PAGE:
Ostensibly a free agent, Goapele is a magnet for co-writing and co-producing tracks, even extending solicitations for remixes and beats to her peers on Twitter. As the new album continues to take shape, a dream roster of producers have signed up to work with the artist, including Tony Reyes (Janet Jackson), Malay (John Legend), and K.O. (OutKast). Jeff Bhasker, who worked on Closer, Even Closer, and Change It All, is also on board and Kanye West has already completed a track with Goapele.
Maxwell is also a natural complement to Goapele’s particular kind of free-range soul. “I’ve been talking to him about getting in the studio together”, she enthuses. “He seems like he wants to. We’ll see. He’s been touring this whole time.” She cites “Stop the World” and “Pretty Wings” as the songs that resonate with her the most from Maxwell’s BLACKsummers’night (2009). Before the album’s release, Goapele saw Maxwell perform at The Paramount in Oakland and “Pretty Wings” immediately struck a chord. “It was one of the few new songs that he did”, she remembers. “It just stuck with me. It’s just so beautiful and it’s always inspiring to me to see those songs that are a little bit off the beaten path. You don’t know what category it is. It might be a ballad but it can still play on any station. It doesn’t matter—it’s good music.”
Similarly, someone in the audience at the Highline Ballroom also might have heard Goapele sing “Tears on My Pillow”, one of her new songs, and experienced a visceral reaction. Just an hour or so earlier, Goapele incorporated a bit of the blues into her set. The crowd didn’t have to dig too far to identify with the pathos in her performance. Working from a track by Bobby Ozuna (Erykah Badu, Lauryn Hill), the lyrics for “Tears on My Pillow” came to Goapele in the car. With a phone recorder in hand, “it just started spilling out”, she recalls. “As I get older, my perspective changes and I just see how relationships aren’t always what they appear to be. It’s one of those sad but true things. We can see sometimes when people are becoming distant in all the things that create breaking apart, as painful as it is, and at the same time, still appreciating that person.”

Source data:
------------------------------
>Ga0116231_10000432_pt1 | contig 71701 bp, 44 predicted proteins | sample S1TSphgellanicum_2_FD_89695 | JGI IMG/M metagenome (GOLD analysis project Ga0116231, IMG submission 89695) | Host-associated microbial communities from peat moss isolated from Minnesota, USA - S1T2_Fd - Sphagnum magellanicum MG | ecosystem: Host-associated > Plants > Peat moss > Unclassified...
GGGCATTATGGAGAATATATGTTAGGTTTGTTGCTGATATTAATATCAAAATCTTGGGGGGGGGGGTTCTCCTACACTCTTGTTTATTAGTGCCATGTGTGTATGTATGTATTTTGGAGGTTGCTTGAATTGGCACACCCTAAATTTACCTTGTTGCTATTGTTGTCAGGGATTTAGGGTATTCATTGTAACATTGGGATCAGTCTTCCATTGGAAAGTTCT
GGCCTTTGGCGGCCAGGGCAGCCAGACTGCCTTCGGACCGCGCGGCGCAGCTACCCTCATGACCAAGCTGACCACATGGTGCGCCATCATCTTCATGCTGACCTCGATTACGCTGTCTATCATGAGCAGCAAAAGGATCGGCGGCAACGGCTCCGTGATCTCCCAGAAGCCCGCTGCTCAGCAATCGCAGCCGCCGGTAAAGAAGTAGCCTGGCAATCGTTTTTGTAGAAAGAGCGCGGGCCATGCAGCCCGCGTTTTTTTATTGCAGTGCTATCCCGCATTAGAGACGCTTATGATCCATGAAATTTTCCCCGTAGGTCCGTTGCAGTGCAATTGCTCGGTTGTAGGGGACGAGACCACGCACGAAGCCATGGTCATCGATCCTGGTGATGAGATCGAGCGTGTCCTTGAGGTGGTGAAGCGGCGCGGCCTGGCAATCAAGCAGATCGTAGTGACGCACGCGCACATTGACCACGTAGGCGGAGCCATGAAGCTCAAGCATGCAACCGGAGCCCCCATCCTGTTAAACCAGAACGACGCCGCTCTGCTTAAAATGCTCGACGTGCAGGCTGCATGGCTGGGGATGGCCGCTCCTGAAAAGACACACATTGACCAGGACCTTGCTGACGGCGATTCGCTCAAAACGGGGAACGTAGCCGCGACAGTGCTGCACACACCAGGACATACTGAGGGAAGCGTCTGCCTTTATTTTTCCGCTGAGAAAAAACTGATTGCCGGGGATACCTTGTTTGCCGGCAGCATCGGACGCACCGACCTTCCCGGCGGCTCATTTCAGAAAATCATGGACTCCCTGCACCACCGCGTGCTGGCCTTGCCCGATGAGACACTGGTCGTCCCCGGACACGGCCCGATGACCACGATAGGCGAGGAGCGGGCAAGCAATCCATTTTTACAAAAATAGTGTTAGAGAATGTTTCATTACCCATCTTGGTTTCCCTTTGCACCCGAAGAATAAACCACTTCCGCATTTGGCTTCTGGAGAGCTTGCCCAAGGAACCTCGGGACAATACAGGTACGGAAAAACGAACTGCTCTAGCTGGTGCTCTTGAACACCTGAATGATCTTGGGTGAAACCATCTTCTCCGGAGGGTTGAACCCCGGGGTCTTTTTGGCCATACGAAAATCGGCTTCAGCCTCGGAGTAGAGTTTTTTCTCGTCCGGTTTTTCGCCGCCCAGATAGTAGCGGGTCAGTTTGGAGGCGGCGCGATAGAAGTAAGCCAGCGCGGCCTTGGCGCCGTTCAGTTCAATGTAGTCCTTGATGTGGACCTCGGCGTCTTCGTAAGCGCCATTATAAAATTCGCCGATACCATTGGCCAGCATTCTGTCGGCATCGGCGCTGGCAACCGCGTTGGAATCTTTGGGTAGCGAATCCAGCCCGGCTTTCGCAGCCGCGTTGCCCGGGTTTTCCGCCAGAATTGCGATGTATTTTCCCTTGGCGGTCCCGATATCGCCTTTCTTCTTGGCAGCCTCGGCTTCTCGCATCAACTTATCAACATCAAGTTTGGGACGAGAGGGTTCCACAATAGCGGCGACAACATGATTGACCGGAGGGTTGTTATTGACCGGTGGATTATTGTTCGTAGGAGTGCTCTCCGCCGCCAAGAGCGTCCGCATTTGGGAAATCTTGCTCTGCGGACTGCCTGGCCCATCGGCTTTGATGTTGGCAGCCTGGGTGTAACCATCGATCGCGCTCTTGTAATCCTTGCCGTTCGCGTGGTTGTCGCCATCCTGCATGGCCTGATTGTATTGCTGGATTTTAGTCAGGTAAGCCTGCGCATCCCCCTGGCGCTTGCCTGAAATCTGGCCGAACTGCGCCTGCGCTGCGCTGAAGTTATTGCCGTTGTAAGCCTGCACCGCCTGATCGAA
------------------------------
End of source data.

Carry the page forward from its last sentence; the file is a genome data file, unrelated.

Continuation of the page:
Though romance, relationships, and social consciousness figure prominently in Goapele’s lyrics, the vibe of her most recent single takes things in a more sensual direction. Produced by Bedrock, who also produced “If We Knew”, “Different”, and “Find a Way” on Change It All, “Milk and Honey” ranks among Goapele’s very best. She coos over a two-chord synthesized track with drums simulating a heartbeat. Her voice oozes the sound of sweet seduction. “Like honey, it feels so warm inside,” she sings. It’s a physically charged performance that doesn’t exploit the song’s salacious overtures. The recording is hypnotizing, ideal for repeat play for any number of activities.